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 Post subject: Best Translated Works
PostPosted: Mon Jul 28, 2008 9:17 pm 
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Thought I would start something a little different.

What is your faveorite book from translation? By that I mean, a faveorite book that was not orignally written in English, but translated from a different langauge.

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PostPosted: Mon Jul 28, 2008 9:54 pm 
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Le Ventre de Paris by Emile Zola

(The Belly of Paris)

Zola wrote a long series of novels relating the stories of the Rougon- Macquart family, set in mid nineteenth century France. The Rougons were the rich and "respectable" part, the Macquarts poor. It is a brilliant series and gives so much social history as well as following all the different family members and their destinies.
The book I have chosen gives the picture of a family life in and around the great markets of Paris known as "Les Halles", which have sadly disappeared today.

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PostPosted: Thu Jul 31, 2008 12:24 am 
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I like the Every Man's Library and Vintage Classics' translations of Dostoevsky's works. I'm currently on "The Idiot".

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PostPosted: Thu Jul 31, 2008 9:32 am 
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I might have to go with Dante's Inferno.

I also read this little Hindo story I read, that I picked up, called The Ashes of a God.

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Every man carries a circle of hell around his head like a halo. Every man, every man has to go through hell to reach his paradise.
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 Post subject: Literature Talk
PostPosted: Sat Aug 30, 2008 1:12 am 
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The relationship between literature and religion has sometimes been one of hostility, sometimes one of which they have occupied separate worlds. Today the relationship is at once more intimate and more complex. This lecture will explore the various ways in which literature enriches and deepens a religious view of life. At the same time it will suggest that
literature itself might be a critique from the outside.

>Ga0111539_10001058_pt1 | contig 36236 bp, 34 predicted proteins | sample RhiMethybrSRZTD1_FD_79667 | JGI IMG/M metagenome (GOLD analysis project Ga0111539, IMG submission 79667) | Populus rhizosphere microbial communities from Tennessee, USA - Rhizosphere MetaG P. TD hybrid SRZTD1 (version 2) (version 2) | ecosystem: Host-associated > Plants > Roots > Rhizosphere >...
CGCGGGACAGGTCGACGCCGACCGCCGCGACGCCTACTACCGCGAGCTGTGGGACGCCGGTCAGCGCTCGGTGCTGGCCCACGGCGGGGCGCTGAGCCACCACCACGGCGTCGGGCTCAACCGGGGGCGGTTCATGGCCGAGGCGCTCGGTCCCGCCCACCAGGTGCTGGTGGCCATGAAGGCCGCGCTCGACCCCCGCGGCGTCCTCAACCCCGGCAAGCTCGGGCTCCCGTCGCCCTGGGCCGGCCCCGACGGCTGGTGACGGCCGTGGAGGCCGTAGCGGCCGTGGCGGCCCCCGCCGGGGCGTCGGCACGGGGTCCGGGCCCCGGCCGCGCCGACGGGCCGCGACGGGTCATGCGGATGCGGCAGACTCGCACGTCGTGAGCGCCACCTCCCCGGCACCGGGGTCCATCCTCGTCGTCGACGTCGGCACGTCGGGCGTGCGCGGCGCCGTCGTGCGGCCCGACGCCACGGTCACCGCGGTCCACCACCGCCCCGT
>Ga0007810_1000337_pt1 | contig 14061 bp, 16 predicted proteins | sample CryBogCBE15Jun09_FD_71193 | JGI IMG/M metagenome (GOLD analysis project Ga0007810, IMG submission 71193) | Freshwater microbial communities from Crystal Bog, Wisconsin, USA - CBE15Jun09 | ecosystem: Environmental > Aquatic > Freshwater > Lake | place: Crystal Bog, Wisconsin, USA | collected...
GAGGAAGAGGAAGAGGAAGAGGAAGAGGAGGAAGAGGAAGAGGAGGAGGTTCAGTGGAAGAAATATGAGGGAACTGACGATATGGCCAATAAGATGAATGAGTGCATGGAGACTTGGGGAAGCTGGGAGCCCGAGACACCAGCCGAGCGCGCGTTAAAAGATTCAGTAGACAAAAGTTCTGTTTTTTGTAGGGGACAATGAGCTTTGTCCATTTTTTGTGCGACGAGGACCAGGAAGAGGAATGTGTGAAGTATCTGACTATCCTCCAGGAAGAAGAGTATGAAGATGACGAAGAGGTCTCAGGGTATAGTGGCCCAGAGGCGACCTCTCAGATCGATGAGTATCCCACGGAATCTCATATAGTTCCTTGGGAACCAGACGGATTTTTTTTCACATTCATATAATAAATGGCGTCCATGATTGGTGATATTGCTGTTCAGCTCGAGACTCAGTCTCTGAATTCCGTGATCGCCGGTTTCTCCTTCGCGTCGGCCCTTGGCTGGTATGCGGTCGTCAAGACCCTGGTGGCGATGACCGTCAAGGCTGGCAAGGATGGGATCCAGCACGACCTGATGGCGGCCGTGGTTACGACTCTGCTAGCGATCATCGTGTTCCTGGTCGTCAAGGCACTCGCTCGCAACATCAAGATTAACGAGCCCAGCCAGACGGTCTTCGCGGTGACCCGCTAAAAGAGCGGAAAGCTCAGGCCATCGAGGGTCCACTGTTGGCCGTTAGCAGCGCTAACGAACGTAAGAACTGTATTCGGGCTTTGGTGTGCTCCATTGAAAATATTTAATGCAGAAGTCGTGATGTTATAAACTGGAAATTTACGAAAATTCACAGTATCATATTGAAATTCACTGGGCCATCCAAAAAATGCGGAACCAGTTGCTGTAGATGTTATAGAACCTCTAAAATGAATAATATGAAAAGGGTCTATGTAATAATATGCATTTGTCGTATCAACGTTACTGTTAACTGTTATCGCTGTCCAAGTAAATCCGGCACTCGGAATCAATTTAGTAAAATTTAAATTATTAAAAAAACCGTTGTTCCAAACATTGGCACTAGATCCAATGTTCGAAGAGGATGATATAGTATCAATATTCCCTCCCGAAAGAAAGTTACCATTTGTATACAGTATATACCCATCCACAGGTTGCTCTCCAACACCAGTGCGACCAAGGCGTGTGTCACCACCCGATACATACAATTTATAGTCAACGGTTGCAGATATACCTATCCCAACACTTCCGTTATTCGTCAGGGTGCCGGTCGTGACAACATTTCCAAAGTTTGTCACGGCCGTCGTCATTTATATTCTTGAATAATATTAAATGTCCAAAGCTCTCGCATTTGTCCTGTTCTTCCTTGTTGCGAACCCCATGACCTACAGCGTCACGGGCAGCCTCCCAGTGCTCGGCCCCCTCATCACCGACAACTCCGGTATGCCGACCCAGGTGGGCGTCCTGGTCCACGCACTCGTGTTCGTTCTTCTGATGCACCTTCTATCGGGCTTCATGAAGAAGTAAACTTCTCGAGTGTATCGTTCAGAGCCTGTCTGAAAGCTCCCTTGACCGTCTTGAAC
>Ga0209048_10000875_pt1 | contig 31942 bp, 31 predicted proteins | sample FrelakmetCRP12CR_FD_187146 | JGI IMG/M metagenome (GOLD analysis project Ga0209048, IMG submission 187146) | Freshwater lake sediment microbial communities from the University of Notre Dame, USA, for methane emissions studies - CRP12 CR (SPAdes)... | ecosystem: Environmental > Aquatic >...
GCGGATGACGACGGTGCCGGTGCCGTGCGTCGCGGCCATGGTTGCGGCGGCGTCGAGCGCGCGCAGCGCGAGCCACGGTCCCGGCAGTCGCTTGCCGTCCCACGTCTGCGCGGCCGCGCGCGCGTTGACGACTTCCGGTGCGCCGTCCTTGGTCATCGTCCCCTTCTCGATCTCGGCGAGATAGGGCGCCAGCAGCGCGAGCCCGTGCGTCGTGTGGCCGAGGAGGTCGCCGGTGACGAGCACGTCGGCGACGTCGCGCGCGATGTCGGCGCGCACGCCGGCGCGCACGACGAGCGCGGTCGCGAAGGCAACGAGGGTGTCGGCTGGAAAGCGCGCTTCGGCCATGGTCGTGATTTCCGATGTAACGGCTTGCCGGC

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jackspar.


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PostPosted: Mon Sep 01, 2008 7:01 pm 
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What?

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 Post subject: Translations
PostPosted: Wed Sep 17, 2008 9:21 pm 
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Many of the translations from the Russian of Dostoyevsky were by Constance Garnett. These are starting to show their age now. I have never liked any of the American translations of Dostoyevsky. I don't know whether it is because the nuances of American English are more difficult for me to detect. Some US translations of other writers & works are superb (the Lattimore translation of the Iliad as opposed to the Penguin E.V. Rieu) but for some reason I find the translations of FD difficult. I think the David McDuff & David Magershack translations of Dostoyevsky are superb.

I believe there is a new translation of the Devils but I am not sure who by. I have read an Eva M. Martin translation of the Idiot but I didn't think it was particularly good. Her Russian is probably far superior to mine but I found it hard work. The Magarshack one is far better.

I have an art deco copy of Boccaccio's Decameron (late 1920s) translated by John Payne. I believe it is the poet John Payne, but I am not totally sure. It is a Blue Ribbon Books edition with illustrations by Steele Savage.


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PostPosted: Sat Sep 27, 2008 5:43 pm 
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I have to say Anna Karenina. Absolutely sensational.


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PostPosted: Sun Mar 15, 2009 9:50 am 
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I would suppose Haruki Murakami has a decent pair of translators working for him, Jay Rubin, especially. And I don't remember the other guy's name.

Works in Hindi and Urdu turn out pretty badly in English because of the nature of the languages. Meanings that are to be conveyed in a much more standoffish, business-like manner than in Urdu where the words themselves are evocative and lilting.

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